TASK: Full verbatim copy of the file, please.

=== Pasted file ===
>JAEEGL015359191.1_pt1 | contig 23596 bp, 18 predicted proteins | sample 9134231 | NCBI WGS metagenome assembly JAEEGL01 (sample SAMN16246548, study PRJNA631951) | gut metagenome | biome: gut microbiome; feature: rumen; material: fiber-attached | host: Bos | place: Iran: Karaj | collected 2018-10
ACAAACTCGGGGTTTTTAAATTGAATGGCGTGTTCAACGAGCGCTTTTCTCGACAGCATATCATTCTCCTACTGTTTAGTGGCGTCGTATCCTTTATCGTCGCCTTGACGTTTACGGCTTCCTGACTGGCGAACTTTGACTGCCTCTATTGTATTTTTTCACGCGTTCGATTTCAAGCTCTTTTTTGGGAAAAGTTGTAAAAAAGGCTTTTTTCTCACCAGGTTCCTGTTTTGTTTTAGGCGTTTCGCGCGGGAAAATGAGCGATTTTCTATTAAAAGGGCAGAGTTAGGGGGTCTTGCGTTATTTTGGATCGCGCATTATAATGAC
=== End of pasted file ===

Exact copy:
>JAEEGL015359191.1_pt1 | contig 23596 bp, 18 predicted proteins | sample 9134231 | NCBI WGS metagenome assembly JAEEGL01 (sample SAMN16246548, study PRJNA631951) | gut metagenome | biome: gut microbiome; feature: rumen; material: fiber-attached | host: Bos | place: Iran: Karaj | collected 2018-10
ACAAACTCGGGGTTTTTAAATTGAATGGCGTGTTCAACGAGCGCTTTTCTCGACAGCATATCATTCTCCTACTGTTTAGTGGCGTCGTATCCTTTATCGTCGCCTTGACGTTTACGGCTTCCTGACTGGCGAACTTTGACTGCCTCTATTGTATTTTTTCACGCGTTCGATTTCAAGCTCTTTTTTGGGAAAAGTTGTAAAAAAGGCTTTTTTCTCACCAGGTTCCTGTTTTGTTTTAGGCGTTTCGCGCGGGAAAATGAGCGATTTTCTATTAAAAGGGCAGAGTTAGGGGGTCTTGCGTTATTTTGGATCGCGCATTATAATGAC